Tesla has been gradually lowering the price of its automobiles over the last few years as their manufacturing and battery efficiency improves. They even just revealed intentions to release a $25,000 EV in a few years. Despite this, Tesla only intends to sell consumer vehicles for the next 5 to 10 years before exiting the market, and here’s why.
Elon Musk’s Thought about Tesla Cars
To begin, Elon Musk believes that the value of those driving is far greater than the $10,000 they are now charging for the development version. In reality, it is reasonable to expect that full autonomy software with regulatory approval will cost considerably over $100,000. But why is this so? What caused the sudden price to increase?
Tesla has already made enormous gains toward self-driving technology, and there is no doubt in the talent of development today, so it is unlikely to cause them to fail nine times. More to come as work progresses.
Of course, regulatory permission and a refined part are valuable in and of themselves, but they do not offer nine times the value for the average client. That being said, the price rise is more about accounting for opportunity cost than it is about recouping development expenditures.
Sure, the average customer is unlikely to receive an additional $90,000 in value once full self-driving is completed and licensed, but Tesla and business owners will, once regulatory certification is received.
Tesla’s Future Planning for Robo Taxi
Tesla aims to launch a Robo taxi service, which, as the name implies, is just taxis that drive themselves. Though the concept is simple, unlike Uber and Lyft, the Tesla Robotaxi business will likely be very successful because they do not have to pay for a driver. Indeed, Elon Musk revealed a few years ago that they expect each Robotaxi to earn a gross profit of $30,000 per year while traveling 90,000 miles per year. Given that they expect their autos to endure 1,000,000 miles, this gives him around ten years. Profit from each Robotaxi over the course of a decade. Each Robotaxi is expected to generate approximately $300,000 in gross profit.
As you can see, there are signals of potential ranging from $30,001 to $50,000,000. It makes no sense to drive a car. Instead of selling you the card, they may incorporate it into their Robo taxi network and profit in less than two years. Aside from that, full self-driving technology may not be worth more than $100,000 to the typical person.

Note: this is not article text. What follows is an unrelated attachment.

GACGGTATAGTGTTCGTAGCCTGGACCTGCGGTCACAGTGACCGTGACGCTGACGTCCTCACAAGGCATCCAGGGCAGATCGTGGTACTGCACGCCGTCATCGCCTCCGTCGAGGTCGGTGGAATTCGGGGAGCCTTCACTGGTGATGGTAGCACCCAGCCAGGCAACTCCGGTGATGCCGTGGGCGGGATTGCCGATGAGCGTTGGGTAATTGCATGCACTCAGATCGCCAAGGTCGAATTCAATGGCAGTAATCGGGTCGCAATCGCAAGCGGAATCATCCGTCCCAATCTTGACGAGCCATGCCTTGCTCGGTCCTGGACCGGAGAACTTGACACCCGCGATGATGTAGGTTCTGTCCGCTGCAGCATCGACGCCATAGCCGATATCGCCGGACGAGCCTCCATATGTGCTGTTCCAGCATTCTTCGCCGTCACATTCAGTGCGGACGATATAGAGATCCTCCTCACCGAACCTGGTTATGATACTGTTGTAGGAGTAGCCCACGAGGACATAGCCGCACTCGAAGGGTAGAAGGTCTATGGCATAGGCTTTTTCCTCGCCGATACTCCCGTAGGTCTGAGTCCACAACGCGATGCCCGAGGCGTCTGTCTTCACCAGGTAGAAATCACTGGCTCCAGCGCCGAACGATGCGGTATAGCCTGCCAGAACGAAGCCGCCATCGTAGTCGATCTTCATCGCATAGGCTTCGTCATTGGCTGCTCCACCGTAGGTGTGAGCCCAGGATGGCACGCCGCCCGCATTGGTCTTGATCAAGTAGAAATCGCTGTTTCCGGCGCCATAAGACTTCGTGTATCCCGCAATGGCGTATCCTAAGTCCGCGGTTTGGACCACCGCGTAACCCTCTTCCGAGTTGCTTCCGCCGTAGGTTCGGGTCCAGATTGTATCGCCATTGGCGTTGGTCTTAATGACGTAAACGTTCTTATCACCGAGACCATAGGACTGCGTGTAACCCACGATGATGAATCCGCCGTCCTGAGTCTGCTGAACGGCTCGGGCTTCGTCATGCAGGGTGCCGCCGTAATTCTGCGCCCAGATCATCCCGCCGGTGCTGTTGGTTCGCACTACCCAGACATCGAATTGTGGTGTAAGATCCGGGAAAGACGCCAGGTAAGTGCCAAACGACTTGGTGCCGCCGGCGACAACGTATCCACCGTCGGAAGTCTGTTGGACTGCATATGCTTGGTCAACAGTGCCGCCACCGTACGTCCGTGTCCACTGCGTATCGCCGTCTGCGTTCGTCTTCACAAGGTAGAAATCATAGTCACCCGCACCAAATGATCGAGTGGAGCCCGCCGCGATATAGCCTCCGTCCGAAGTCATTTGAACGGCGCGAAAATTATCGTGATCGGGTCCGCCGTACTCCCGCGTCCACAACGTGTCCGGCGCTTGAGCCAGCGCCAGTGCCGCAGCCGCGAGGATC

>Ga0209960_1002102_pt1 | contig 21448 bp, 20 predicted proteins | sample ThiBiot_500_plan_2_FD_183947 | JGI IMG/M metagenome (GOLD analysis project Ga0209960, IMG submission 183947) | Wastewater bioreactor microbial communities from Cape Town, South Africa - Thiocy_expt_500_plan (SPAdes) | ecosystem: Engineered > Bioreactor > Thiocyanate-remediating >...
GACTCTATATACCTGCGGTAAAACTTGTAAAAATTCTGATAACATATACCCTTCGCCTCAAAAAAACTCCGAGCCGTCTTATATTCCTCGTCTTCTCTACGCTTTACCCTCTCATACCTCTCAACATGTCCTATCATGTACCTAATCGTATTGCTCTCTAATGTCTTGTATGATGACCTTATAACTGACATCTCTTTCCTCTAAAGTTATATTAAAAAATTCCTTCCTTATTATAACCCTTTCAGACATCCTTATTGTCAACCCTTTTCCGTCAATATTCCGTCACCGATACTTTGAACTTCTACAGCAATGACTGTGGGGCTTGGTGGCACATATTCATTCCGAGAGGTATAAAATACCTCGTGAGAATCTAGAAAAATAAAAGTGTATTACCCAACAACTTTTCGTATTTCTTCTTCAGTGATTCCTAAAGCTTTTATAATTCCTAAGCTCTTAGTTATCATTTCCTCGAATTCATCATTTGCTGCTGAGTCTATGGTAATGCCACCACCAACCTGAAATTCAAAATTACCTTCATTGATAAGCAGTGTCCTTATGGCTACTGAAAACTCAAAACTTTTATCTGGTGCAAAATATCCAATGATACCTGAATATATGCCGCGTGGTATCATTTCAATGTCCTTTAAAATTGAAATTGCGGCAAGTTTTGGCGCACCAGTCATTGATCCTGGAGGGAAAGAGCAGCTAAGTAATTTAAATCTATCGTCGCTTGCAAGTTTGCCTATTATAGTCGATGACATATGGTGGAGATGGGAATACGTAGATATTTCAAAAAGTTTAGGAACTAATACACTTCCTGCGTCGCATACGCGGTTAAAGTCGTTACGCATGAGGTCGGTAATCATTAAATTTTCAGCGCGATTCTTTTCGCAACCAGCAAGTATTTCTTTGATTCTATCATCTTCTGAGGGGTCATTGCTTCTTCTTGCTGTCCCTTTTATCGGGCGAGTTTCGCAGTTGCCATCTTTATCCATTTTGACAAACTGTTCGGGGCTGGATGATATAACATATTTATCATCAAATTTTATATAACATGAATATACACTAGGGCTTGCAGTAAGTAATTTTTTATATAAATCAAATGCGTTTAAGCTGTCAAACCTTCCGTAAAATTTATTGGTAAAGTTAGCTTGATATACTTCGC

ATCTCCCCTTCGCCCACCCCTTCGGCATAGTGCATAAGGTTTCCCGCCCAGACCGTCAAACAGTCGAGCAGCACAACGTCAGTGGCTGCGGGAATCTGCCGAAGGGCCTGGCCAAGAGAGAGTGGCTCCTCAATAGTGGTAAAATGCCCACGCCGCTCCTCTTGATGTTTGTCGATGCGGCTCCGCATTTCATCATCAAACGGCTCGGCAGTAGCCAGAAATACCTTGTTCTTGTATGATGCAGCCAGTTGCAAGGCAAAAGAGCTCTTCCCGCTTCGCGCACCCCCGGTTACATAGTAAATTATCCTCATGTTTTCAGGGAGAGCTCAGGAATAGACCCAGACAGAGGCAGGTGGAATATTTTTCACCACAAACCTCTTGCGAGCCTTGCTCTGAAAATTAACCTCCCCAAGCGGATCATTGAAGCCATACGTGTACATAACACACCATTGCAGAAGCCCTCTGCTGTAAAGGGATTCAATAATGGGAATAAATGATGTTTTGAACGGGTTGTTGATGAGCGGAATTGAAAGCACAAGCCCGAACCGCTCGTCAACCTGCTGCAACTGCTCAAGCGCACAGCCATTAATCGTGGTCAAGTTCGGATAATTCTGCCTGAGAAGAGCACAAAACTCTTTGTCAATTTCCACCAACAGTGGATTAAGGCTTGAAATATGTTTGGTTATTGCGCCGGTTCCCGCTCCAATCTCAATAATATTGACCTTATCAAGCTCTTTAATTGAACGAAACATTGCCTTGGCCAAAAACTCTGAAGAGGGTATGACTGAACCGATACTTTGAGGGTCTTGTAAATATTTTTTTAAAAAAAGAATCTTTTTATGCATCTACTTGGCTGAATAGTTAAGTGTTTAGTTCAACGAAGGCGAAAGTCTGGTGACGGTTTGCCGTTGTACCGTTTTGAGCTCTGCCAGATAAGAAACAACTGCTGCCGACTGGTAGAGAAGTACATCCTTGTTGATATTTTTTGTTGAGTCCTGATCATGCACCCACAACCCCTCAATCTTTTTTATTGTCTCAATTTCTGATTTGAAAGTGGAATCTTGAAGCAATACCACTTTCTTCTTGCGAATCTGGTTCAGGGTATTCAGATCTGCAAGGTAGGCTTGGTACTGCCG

Costing for Tesla Cars
This price is a deal for many firms. For retail businesses like Walmart and Sam’s Club, as well as logistics companies like UPS and FedEx, $100,000 is not a bad investment because full self-driving only costs a few years of driver salary but gives several years of driver value. Not to mention them not having to deal with their drivers hiring to sleep, eat, or do any other physiological functions.
Apart from charging, these cars can just keep moving. Considering this long-term aim. Why is Tesla bothered with a budget at all? Our previously reduced rates could be explained by delivering their cars to more customers and collecting more data in order to develop full self-driving technology more effectively.
However, Tesla has already collected billions of kilometers of data. In fact, they passed 3 billion driven miles in April and are currently rising at a rate of billions of miles each year. As a result, that low-cost vehicle is not meant to significantly speed up a force of driving development or anything of the sort.
Reason Behind Tesla is proceeding with the Super affordable car
There are two primary reasons why Tesla is proceeding with the Super affordable car, the first of which is proof of concept. Tesla’s mission is to accelerate the world’s transition to sustainable energy, and proving that a practical budget EV is mass-producible is critical to moving that transition forward. By successfully producing such a car, Tesla would show other car manufacturers such as GM, Toyota, and Honda that it is not only possible but that there is more than enough demand for such a vehicle.
The second major goal with the budget EV is to increase production. In order to really make a dent in the market with Robo taxis, Tesla will have to produce millions of cars per year, and scaling up to such numbers privately is extremely difficult. Though Robo taxis will be very profitable, that will be over several years initially, and Tesla will have to front the cost of all of the cars they produce.
Tesla’s Current Profit Margin
Presently, Tesla’s gross profit margin on their vehicles is 27.7%. Elon Musk is a billionaire. Has declared it his mission to increase this number to 30%, and based on the trajectory over the last few quarters, it appears that they will succeed. But there is one thing we must remember. The sale of their high margin automobiles, such as the Model S and Model X, boost their overall gross profit margin for their vehicles.